Visceral fat lurks within the abdominal cavity, a hollow space that houses the liver and intestines. When fatty tissue accumulates in this area, it can interfere with vital bodily processes, hiking your risk of chronic complications, such as type 2 diabetes and heart disease.
“The data indicated that spicy food intake increased the risk of abdominal obesity, and fat energy intake may be a mediator of this association in rural Chinese populations.”
The researchers concluded: “Clarifying the mechanisms will facilitate the development of novel preventive and therapeutic approaches for abdominal obesity.”
General dietary tips
In general, you’ll need to burn more calories (energy) than you consume, and eat the right kinds of food to burn the belly fat.
According to Bupa, eating a balanced diet is key to this effort.
“Try to eat at least five portions of fruit and veg each day, and include higher-fibre starchy foods in meals.”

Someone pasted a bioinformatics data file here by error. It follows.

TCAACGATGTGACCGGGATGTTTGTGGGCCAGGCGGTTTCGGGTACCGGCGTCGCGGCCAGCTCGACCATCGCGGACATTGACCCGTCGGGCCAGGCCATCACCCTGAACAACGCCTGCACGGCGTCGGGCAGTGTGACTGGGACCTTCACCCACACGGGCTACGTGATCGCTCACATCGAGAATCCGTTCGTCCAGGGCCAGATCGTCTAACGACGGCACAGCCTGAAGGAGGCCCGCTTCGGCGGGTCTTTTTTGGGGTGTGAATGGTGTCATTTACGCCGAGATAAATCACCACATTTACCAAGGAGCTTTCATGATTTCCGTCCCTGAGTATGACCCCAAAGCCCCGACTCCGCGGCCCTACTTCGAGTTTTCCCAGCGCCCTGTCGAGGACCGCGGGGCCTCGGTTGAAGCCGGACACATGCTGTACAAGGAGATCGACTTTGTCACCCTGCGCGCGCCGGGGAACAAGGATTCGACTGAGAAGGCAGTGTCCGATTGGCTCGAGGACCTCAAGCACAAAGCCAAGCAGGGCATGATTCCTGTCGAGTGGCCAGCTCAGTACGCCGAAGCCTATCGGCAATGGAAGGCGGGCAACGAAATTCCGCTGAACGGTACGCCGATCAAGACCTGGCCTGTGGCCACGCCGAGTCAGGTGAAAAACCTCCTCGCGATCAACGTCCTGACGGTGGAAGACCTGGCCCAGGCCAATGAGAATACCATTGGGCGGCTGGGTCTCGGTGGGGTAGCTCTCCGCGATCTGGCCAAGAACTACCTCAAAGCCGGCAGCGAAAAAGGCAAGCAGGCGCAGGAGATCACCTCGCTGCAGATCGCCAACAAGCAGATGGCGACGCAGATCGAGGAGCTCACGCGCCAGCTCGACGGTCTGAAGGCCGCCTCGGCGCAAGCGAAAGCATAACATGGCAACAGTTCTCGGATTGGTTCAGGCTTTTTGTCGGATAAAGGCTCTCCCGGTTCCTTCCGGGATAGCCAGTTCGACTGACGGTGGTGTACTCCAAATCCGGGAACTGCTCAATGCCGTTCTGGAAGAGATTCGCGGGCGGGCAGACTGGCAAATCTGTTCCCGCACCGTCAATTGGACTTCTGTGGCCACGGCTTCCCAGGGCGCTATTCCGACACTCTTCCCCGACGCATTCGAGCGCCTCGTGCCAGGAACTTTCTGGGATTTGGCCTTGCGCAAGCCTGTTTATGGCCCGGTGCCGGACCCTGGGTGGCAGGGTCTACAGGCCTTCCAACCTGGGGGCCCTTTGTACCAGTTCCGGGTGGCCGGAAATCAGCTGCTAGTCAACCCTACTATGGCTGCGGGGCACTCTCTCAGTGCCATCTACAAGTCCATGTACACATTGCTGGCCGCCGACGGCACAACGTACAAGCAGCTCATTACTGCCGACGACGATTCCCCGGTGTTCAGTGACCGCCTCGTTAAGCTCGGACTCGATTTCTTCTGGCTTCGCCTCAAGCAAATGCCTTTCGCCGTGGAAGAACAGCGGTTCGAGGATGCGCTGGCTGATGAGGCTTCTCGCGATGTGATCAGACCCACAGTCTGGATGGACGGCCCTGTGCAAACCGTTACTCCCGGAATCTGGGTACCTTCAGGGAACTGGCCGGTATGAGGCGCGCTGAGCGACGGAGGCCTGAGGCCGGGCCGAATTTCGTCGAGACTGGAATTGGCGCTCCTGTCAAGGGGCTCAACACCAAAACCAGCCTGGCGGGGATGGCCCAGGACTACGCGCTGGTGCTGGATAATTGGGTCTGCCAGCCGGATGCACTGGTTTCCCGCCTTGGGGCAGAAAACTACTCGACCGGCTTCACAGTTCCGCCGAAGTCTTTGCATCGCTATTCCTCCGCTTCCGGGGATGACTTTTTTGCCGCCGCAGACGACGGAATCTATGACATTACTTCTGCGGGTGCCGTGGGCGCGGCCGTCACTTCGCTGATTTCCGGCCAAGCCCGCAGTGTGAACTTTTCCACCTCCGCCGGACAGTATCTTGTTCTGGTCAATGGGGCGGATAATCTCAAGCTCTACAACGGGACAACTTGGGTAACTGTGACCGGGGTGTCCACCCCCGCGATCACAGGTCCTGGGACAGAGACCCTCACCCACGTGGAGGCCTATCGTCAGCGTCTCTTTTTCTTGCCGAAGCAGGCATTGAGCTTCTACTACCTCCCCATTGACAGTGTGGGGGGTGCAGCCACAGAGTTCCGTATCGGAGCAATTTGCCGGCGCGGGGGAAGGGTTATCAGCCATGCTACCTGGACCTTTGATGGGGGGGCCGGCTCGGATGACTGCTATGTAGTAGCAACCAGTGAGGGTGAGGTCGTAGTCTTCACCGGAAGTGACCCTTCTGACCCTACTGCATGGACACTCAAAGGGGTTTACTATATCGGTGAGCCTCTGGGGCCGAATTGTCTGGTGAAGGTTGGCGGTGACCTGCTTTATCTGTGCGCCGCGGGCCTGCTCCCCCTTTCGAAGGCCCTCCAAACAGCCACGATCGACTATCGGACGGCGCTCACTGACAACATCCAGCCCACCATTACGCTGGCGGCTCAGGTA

The health body also recommends:
- Have some reduced-fat dairy or soya drinks fortified in calcium
- Eat more beans, pulses, fish and eggs
- Eat small amounts of unsaturated oil
- Drink six to eight glasses of water each day
- Avoid adding salt or sugar to your meals.
“And finally, cut out sports drinks, sugar sweetened drinks and other foods that have a lot of added sugar in them,” it adds.
“Be aware that low-fat options might have high amounts of added sugar in them.”
You should complement a healthy diet with regular exercise to beat the belly fat.
“Studies have shown that you can help trim visceral fat or prevent its growth with both aerobic activity (such as brisk walking) and strength training (exercising with weights),” reports Harvard Health.
According to the health body, spot exercises, such as sit-ups, can tighten abdominal muscles but won’t get at visceral fat.
“Exercise can also help keep fat from coming back.”